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Variation in carbon and nitrogen concentrations among peatland categories at the global scale

Lookup NU author(s): Dr Jenny Farmer



This is the final published version of an article that has been published in its final definitive form by Public Library of Science, 2022.

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© 2022 This is an open access article, free of all copyright, and may be freely reproduced, distributed, transmitted, modified, built upon, or otherwise used by anyone for any lawful purpose. The work is made available under the Creative Commons CC0 public domain dedication.Peatlands account for 15 to 30% of the world's soil carbon (C) stock and are important controls over global nitrogen (N) cycles. However, C and N concentrations are known to vary among peatlands contributing to the uncertainty of global C inventories, but there are few global studies that relate peatland classification to peat chemistry. We analyzed 436 peat cores sampled in 24 countries across six continents and measured C, N, and organic matter (OM) content at three depths down to 70 cm. Sites were distinguished between northern (387) and tropical (49) peatlands and assigned to one of six distinct broadly recognized peatland categories that vary primarily along a pH gradient. Peat C and N concentrations, OM content, and C:N ratios differed significantly among peatland categories, but few differences in chemistry with depth were found within each category. Across all peatlands C and N concentrations in the 10-20 cm layer, were 440 ± 85.1 g kg-1 and 13.9 ± 7.4 g kg-1, with an average C:N ratio of 30.1 ± 20.8. Among peatland categories, median C concentrations were highest in bogs, poor fens and tropical swamps (446-532 g kg-1) and lowest in intermediate and extremely rich fens (375-414 g kg-1). The C:OM ratio in peat was similar across most peatland categories, except in deeper samples from ombrotrophic tropical peat swamps that were higher than other peatlands categories. Peat N concentrations and C:N ratios varied approximately two-fold among peatland categories and N concentrations tended to be higher (and C:N lower) in intermediate fens compared with other peatland types. This study reports on a unique data set and demonstrates that differences in peat C and OM concentrations among broadly classified peatland categories are predictable, which can aid future studies that use land cover assessments to refine global peatland C and N stocks.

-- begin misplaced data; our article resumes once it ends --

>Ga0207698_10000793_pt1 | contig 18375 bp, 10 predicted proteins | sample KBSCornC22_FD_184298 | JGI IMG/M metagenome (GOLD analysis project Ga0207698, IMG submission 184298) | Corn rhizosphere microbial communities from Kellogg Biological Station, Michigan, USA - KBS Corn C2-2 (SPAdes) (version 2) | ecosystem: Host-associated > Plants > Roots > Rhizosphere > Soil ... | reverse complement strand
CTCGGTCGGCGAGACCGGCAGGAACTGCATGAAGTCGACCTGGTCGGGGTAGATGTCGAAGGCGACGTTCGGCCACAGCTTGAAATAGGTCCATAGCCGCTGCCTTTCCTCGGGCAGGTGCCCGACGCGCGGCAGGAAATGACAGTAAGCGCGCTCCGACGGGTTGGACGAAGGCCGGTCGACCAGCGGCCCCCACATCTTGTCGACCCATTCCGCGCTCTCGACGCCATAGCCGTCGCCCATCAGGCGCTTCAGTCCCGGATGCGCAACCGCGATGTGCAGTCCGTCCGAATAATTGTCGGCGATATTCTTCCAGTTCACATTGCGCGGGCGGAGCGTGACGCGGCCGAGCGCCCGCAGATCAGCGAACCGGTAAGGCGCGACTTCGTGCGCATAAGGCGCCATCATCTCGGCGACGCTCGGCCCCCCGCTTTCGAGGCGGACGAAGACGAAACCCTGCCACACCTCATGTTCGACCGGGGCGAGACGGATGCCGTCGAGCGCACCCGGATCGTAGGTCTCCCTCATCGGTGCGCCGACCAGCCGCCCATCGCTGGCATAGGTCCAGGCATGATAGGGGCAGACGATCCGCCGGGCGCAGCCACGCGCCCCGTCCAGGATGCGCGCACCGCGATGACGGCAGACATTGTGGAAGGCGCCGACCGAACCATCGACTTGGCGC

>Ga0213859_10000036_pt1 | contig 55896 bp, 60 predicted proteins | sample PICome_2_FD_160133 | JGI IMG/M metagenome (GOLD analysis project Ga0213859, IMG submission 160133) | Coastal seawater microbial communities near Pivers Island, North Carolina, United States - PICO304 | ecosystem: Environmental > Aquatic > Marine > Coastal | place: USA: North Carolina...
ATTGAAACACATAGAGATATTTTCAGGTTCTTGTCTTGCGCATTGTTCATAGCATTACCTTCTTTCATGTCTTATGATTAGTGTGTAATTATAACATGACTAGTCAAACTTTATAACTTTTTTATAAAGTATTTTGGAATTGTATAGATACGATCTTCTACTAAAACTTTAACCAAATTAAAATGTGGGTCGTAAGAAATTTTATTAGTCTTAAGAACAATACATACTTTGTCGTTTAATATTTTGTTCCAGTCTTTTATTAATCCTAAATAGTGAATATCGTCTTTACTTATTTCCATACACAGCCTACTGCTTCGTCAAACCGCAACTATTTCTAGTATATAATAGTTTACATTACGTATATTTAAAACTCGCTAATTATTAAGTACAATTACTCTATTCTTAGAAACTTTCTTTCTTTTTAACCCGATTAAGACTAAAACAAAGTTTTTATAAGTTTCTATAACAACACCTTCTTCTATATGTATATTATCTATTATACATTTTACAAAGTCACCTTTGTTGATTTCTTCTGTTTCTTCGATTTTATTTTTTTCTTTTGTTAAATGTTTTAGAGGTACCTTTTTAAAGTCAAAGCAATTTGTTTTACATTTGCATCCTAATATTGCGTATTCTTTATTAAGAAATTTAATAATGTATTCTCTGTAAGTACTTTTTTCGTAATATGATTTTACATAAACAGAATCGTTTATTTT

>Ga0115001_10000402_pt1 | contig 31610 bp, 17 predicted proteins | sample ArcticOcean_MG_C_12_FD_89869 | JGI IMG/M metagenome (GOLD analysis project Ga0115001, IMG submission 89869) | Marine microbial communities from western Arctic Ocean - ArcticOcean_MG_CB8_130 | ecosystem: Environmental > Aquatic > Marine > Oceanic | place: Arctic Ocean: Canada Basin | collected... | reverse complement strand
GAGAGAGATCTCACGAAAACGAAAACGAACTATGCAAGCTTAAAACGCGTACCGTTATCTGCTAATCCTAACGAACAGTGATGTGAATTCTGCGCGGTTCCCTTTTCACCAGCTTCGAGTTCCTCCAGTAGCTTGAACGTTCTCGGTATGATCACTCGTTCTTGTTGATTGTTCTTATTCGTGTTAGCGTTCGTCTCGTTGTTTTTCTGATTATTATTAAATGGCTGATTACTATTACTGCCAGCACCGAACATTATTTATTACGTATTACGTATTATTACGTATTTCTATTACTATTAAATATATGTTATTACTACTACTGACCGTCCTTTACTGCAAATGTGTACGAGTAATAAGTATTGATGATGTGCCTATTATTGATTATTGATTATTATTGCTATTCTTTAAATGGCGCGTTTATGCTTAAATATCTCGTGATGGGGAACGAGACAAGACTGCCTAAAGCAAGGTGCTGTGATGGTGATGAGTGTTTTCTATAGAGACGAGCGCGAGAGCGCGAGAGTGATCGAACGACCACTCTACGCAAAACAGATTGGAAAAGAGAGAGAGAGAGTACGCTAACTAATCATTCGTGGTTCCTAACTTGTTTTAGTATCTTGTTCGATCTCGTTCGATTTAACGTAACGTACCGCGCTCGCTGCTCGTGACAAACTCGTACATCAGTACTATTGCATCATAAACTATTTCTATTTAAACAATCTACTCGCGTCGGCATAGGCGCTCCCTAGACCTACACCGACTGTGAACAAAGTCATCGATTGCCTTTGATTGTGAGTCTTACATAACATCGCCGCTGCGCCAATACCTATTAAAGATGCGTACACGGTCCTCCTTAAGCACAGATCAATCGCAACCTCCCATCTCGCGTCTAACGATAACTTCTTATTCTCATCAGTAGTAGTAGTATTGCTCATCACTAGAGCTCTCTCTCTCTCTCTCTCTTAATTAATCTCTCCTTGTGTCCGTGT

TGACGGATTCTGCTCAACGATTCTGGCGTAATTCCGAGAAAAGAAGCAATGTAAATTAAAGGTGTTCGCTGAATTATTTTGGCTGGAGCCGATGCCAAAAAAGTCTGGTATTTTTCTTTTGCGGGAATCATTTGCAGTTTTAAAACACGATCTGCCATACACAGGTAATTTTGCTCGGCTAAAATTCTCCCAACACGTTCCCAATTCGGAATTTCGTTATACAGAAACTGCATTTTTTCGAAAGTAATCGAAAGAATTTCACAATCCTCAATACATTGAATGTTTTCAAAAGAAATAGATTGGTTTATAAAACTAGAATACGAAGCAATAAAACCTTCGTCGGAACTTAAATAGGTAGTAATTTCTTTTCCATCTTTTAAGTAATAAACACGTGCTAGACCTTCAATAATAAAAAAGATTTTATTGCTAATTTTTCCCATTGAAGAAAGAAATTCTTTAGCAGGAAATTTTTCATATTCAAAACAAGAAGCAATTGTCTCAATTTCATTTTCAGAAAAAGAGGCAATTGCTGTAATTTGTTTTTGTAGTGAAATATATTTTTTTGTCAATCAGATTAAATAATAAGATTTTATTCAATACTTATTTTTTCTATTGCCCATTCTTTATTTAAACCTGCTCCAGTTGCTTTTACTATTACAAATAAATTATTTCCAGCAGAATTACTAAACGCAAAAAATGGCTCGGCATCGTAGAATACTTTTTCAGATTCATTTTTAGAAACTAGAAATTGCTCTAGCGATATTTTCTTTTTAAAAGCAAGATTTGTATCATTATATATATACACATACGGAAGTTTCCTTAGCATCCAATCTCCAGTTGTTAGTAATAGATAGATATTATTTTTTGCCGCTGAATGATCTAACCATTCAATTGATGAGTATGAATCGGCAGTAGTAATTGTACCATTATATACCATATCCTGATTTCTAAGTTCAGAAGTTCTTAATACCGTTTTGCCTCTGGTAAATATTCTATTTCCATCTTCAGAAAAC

Publication metadata

Author(s): Watmough S, Gilbert-Parkes S, Basiliko N, Lamit LJ, Lilleskov EA, Andersen R, del Aguila-Pasquel J, Artz RE, Benscoter BW, Borken W, Bragazza L, Brandt SM, Brauer SL, Carson MA, Chen X, Chimner RA, Clarkson BR, Cobb AR, Enriquez AS, Farmer J, Grover SP, Harvey CF, Harris LI, Hazard C, Hoyt AM, Hribljan J, Jauhiainen J, Juutinen S, Kane ES, Knorr K-H, Kolka R, Kononen M, Laine AM, Larmola T, Levasseur PA, McCalley CK, McLaughlin J, Moore TR, Mykytczuk N, Normand AE, Rich V, Robinson B, Rupp DL, Rutherford J, Schadt CW, Smith DS, Spiers G, Tedersoo L, Thu PQ, Trettin CC, Tuittila E-S, Turetsky M, Urbanova Z, Varner RK, Waldrop MP, Wang M, Wang Z, Warren M, Wiedermann MM, Williams ST, Yavitt JB, Yu Z-G, Zahn G

Publication type: Article

Publication status: Published

Journal: PLoS ONE

Year: 2022

Volume: 17

Issue: 11

Online publication date: 23/11/2022

Acceptance date: 12/09/2022

Date deposited: 13/12/2022

ISSN (electronic): 1932-6203

Publisher: Public Library of Science


DOI: 10.1371/journal.pone.0275149

PubMed id: 36417456


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Funder referenceFunder name
Natural Sciences and Engineering Research Council of Canada Grants to Shaun Watmough (#311794) and Nathan Basiliko (#341381)
US National Science Foundation [grant number DEB-1146149] to E.S. Kane and E.A. Lilleskov.
USDA Forest Service Northern Research Station Climate Change Program